Decolonize the Church: Sexism and Patriarchy in the Church

The church should not be a breeding ground for sexism and patriarchy.
Today I sat during a benediction service that is meant to ordain a new set of pastors at my local church. This new second caste of leaders is a sign that the church which has been around for over twenty-seven years is moving towards a new wave of leadership and “transformation”. This is an exciting time: the pastors’ wives sitting next to their newly ordained pastor-husbands, the air is thick with ululations and praises. I cannot help but wonder, where are the female pastors at?
To me, this was patriarchy embodied in scriptures and dogma. The systemic overruling of women and disregard for women in the church has been permitted and propelled for a long time. We raise young girls in the church to aspire to marriage and nothing else. We police them into marriage: we make sure they wear extravagant clothes but they should not be revealing, we tell them to be polite and sharply dressed lest they want to lose so-and-so’s son to someone else. We teach them to be competitive about whose last name they carry but not the ambitions they ought to have. We teach them to keep quiet in the church as prescribed by the scriptures yet we forget that the calling for pastor-hood is one that has no gender or sex attached to it.

 
Although I am a Christian and feminist at the same time, I am highly conscious of the lack of diversity in the church leadership. It is incredibly problematic that the role of women in the church is still reduced to being a support structure for the men but not for the church. The church can greatly benefit from the guidance and leadership of females; by stating this, I by no means undermine the role of male pastors. When we continue to reduce women to being their husband briefcases and confidence boosters, we are taking part in the silencing of women and perpetuation of patriarchy and sexism.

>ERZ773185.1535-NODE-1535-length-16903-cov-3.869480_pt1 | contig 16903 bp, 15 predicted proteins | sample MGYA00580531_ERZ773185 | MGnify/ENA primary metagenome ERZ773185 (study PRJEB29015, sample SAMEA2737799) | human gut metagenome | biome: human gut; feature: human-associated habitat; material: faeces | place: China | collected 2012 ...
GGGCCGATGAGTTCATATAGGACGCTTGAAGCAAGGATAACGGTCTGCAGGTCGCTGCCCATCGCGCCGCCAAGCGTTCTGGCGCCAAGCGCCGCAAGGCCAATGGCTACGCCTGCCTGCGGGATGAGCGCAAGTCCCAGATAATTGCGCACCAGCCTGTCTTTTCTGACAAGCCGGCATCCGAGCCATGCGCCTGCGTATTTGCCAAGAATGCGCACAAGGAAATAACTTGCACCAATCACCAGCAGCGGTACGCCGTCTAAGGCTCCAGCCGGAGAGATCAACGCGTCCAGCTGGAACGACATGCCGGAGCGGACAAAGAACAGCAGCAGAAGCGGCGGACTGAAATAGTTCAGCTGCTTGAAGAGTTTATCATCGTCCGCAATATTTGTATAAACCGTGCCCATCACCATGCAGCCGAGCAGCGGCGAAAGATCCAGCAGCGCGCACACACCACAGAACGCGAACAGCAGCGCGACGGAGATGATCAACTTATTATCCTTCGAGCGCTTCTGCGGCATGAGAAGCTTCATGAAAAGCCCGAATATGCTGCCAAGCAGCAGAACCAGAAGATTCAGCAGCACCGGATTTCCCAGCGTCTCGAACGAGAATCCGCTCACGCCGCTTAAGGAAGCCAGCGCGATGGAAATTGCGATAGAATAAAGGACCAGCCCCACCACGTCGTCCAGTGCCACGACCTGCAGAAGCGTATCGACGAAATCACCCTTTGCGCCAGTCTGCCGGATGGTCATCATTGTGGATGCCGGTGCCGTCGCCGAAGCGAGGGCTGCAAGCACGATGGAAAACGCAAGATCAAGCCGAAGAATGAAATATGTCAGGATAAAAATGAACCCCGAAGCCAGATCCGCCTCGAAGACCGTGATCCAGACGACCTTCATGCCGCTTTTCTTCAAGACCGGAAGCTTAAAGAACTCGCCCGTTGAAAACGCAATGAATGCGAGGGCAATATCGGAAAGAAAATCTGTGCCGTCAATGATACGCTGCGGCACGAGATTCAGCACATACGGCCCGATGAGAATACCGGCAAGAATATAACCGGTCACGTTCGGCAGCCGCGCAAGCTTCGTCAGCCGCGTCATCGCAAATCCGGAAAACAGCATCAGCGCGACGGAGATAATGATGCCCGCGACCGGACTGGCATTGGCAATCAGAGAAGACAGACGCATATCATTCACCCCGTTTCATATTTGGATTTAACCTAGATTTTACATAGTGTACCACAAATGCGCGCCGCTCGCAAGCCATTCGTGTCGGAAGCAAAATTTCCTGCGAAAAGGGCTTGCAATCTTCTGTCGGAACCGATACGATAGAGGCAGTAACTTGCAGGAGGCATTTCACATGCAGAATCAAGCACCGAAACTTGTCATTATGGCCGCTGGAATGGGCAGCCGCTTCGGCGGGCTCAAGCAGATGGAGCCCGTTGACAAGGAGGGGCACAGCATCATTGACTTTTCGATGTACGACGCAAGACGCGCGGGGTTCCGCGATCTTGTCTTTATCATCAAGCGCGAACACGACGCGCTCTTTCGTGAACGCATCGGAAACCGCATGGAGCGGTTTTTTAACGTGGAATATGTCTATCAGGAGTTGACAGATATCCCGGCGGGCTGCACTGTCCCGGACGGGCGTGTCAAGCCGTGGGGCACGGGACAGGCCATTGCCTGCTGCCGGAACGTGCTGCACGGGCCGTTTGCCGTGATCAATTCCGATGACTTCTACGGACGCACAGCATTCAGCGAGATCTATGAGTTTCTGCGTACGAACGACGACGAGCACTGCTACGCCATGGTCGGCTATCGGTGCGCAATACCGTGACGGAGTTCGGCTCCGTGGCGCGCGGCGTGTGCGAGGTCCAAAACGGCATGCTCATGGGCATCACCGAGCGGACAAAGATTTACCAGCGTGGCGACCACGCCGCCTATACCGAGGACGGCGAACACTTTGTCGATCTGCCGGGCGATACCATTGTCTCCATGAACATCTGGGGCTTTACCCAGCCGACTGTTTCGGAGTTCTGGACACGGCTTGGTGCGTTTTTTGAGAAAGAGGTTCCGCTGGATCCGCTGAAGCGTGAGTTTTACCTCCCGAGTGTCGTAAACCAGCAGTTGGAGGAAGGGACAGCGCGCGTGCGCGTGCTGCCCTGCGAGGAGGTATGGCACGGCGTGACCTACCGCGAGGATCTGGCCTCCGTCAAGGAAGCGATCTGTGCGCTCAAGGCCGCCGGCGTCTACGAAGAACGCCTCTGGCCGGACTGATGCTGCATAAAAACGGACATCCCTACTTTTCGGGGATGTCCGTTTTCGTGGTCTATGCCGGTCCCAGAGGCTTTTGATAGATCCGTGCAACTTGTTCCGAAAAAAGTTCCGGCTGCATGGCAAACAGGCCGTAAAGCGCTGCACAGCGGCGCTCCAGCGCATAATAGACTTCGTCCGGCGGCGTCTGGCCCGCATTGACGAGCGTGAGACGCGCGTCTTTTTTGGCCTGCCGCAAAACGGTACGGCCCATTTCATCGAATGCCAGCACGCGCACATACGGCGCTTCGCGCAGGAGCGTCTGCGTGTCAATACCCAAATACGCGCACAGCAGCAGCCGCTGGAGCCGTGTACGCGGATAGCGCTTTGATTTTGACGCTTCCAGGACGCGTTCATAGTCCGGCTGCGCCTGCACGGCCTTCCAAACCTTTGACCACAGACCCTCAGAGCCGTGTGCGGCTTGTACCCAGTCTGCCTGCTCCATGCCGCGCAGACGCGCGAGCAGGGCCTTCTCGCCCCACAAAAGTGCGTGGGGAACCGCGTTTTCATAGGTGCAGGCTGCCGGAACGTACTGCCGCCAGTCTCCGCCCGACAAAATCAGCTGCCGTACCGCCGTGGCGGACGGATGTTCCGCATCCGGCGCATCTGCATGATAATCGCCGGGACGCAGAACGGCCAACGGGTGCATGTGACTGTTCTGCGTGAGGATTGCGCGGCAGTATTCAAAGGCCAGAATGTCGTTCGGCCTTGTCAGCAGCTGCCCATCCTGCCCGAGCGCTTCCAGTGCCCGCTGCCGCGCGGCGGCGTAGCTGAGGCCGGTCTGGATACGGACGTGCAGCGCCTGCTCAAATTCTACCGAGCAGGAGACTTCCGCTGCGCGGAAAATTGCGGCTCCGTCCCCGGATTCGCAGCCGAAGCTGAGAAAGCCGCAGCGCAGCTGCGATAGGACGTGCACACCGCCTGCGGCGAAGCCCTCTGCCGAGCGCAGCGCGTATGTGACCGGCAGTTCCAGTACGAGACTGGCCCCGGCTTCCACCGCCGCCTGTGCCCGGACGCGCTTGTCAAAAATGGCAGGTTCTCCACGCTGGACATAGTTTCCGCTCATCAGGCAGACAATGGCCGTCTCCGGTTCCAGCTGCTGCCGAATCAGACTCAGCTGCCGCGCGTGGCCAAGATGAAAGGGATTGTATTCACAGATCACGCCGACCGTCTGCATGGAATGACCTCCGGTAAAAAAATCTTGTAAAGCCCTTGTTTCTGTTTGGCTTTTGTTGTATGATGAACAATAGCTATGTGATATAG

Without Jesus, the church ceases to exist. Looking deeply into the matter, most of Jesus’ apostles were men and when Jesus was crucified, these men were nowhere to be found. On the other hand, Jesus’ disciples were women, viz. Mary Magdalene, Joanna, Susana and many others as per Luke 8:2-3. These women were with Jesus during the time he hung on the cross. This is to reveal that when the church has a group of women who will lead it, these women will become the Mary Magdalene’s, Joanna’s and Susanna’s of our time. This then begs the question: why are we sidelining women in the church?
Although Galatians 3:28 states that “There can be neither Jew nor Greek, there can be neither bond nor free, there can be no male or female, for ye all are one man Christ Jesus”, systemic oppression of women has been so artfully created to ignore women and their competence to lead the church. These are systems that emphasize difference other than oneness that the book of Galatians mentions. These are systems of white supremacy, patriarchy, capitalism and colonialism.
I urge the church have more robust systems that are guided by God’s words and ensure women are greatly represented. We do a great injustice to young women when we don’t fully represent women. We teach them that this indeed is a man’s world and the church cannot do anything about it—which a flawed and misjudgment of the role of the church. We teach them that the church has no power to play an exemplary role in promoting the equality of women. We further do an injustice to young women in the church because sermons that are drenched in patriarchy in the name of “purity” will be served to them and they will remain silent. The church should be a free place to become human not constantly “othering” and rejecting the important role women can in stabilizing, radicalizing and decolonizing the church.

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Belo M

Black & Conscious| Education Enthusiast|Feminist|Chimamanda's Day1 |Entertainer & Blogger |

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